New Delhi: Terrorists of Pakistan-based Jaish-e-Mohammed (JeM) outfit attacked an army camp near a brigade headquarters here in Jammu and Kashmir early on Sunday in the worst attack on any military base in the state in a decade that left 17 soldiers dead, officials said.
Over two dozen soldiers were also injured in the audacious sneak attack, which Home Minister Rajnath Singh blamed on "terrorist state" Pakistan and called for its isolation. The death toll may rise as some of the wounded soldiers were critical and hospitalized in Srinagar, about 70 km away.
— ANI (@ANI_news) September 18, 2016
Echoing the nation's anguish, Prime Minister Narendra Modi strongly condemned the "cowardly terror attack" and assured "the nation that those behind this despicable attack will not go unpunished".
Modi refrained from saying who was to blame for the bloodbath but Rajnath Singh did not mince words.
"I am deeply disappointed with Pakistan's continued and direct support to terrorism and terrorist groups. Pakistan is a terrorist state and it should be identified and isolated as such," the minister tweeted.
— ANI (@ANI_news) September 18, 2016
The Director General Military Operations (DGMO), Lt. Gen. Ranbir Singh, said in Delhi that the army found some articles with "Pakistan markings" from the slain terrorists.
"They were all foreigners and belonged to the Jaish-e-Mohammed," he said.
Uri is near the Line of Control (LoC), which divides Jammu and Kashmir between India and Pakistan. The camp attacked on Sunday is close to the headquarters of the army's 12 Brigade.
According to military sources, the terrorists entered the camp from the rear after cutting the barbed wire fencing - without the sentries getting alerted.
The gunmen then resorted to indiscriminate gunfire from AK-47 rifles after quickly spreading in different directions inside the camp.
They also hurled grenades at tents where soldiers were asleep, catching them unawares.
At least 14 of the 17 casualties, according to Gen Ranbir Singh, occurred due to a fire after militants hurled grenades at temporary structures in a mountainous terrain of Uri.
The exact number of troops inside the camp was not known but a source estimated there must have been around 200. Most of the infantry battalion is deployed on the LoC.
The attack sent huge columns of black smoke rising into the sky.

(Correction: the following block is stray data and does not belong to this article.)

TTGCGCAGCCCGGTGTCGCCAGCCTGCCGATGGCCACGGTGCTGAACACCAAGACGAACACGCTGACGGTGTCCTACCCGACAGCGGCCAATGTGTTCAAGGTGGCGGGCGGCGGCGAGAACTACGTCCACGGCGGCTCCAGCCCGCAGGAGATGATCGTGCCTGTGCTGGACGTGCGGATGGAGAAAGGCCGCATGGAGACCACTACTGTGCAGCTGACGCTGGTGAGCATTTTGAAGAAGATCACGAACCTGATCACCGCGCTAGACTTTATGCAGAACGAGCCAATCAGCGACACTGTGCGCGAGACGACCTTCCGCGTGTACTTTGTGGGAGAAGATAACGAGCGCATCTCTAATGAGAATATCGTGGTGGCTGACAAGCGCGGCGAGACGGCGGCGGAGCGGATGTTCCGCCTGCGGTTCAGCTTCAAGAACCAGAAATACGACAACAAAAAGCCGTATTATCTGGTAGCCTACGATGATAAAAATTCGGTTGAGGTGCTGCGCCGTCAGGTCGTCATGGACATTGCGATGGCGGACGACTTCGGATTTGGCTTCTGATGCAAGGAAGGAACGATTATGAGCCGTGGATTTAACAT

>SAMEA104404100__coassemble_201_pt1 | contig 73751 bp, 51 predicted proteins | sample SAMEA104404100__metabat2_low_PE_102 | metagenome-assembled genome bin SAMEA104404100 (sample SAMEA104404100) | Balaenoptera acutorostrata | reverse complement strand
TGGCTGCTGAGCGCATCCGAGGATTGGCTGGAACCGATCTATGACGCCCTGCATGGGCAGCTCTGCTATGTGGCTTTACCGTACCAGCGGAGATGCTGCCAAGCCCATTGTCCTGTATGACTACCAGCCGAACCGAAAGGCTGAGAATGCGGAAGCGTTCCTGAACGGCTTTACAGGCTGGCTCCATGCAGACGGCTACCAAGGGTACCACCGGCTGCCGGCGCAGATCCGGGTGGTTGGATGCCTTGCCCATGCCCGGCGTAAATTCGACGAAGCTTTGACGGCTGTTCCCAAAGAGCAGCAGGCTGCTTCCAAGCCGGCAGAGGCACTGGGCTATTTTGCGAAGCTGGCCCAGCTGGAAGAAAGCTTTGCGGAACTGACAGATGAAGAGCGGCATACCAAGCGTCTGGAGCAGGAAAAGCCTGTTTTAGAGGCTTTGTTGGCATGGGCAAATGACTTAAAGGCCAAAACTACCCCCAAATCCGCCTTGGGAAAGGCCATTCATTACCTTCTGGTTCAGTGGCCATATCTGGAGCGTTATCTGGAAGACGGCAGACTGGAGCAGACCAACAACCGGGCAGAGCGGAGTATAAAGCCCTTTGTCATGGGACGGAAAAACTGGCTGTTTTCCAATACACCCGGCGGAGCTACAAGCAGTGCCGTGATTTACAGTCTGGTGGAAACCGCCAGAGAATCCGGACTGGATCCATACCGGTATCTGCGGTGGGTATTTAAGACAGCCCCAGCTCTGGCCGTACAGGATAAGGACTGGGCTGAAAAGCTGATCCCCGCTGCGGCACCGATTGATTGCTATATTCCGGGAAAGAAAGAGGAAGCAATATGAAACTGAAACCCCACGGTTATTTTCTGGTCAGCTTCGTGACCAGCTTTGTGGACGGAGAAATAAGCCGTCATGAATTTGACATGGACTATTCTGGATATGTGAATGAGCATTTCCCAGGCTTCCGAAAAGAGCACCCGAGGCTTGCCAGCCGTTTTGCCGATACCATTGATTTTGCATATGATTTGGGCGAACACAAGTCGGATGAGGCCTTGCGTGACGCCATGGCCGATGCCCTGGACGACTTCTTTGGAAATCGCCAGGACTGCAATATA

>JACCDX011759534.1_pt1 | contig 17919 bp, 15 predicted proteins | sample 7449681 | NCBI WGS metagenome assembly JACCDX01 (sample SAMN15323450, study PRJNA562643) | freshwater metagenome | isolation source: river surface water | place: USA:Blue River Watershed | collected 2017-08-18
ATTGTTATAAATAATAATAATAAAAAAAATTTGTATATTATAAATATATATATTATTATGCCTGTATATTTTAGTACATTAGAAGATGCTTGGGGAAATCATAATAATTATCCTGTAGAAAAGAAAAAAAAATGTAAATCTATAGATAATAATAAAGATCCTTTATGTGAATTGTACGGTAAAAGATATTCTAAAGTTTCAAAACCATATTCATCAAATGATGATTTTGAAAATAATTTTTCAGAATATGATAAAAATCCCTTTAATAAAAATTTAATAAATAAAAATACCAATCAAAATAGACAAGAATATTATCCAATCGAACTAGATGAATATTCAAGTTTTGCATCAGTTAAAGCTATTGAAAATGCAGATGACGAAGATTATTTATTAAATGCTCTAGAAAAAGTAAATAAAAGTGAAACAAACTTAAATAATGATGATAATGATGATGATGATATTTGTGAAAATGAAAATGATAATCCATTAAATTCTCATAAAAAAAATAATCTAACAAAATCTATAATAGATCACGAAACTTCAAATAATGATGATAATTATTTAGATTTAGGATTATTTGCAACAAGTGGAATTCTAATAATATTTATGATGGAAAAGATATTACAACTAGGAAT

A statement from the Northern Command said "heavily armed terrorists targeted the rear administrative base at Uri" and that four terrorists died in the counter action.
"The base had a large strength of troops of units turning over after their tour of duty who were stationed in tents/temporary shelters which caught fire and resulted in heavy casualties. We salute the sacrifices of 17 soldiers who were martyred."
Unofficial sources said most dead soldiers were from the Bihar Regiment. Two soldiers of the Dogra Regiment also died.
No guerrilla group claimed responsibility for the attack.
The attack came amid an ongoing civilian unrest in the Kashmir Valley that has left nearly 90 persons dead in the last two and half months.
Jammu and Kashmir Chief Minister Mehbooba Mufti said the "attack was aimed at triggering fresh violence in Kashmir and creating a war-like situation in the region.
"The heightened tension in the wake of the Uri attack is set to further vitiate the atmosphere in and around Jammu and Kashmir amid increasing India-Pakistan hostility," she warned.
Within hours, Defence Minister Manohar Parrikar and Army Chief General Dalbir Singh flew to Srinagar.
In a sign that Sunday's attack would further worsen the India-Pakistan relations, Jitendra Singh, the Minister of State in the Prime Minister's Office, said: "Not responding to such terror attacks will be cowardice."
A military expert, retired Lt. Gen. Raj Kadyan, said it was time to teach Pakistan a lesson.
Calling the attack the "most serious in the last decade", he said: "The response required is a tough one. The army should launch a strike at a place and time of its choosing. Retribution should be quick and severe."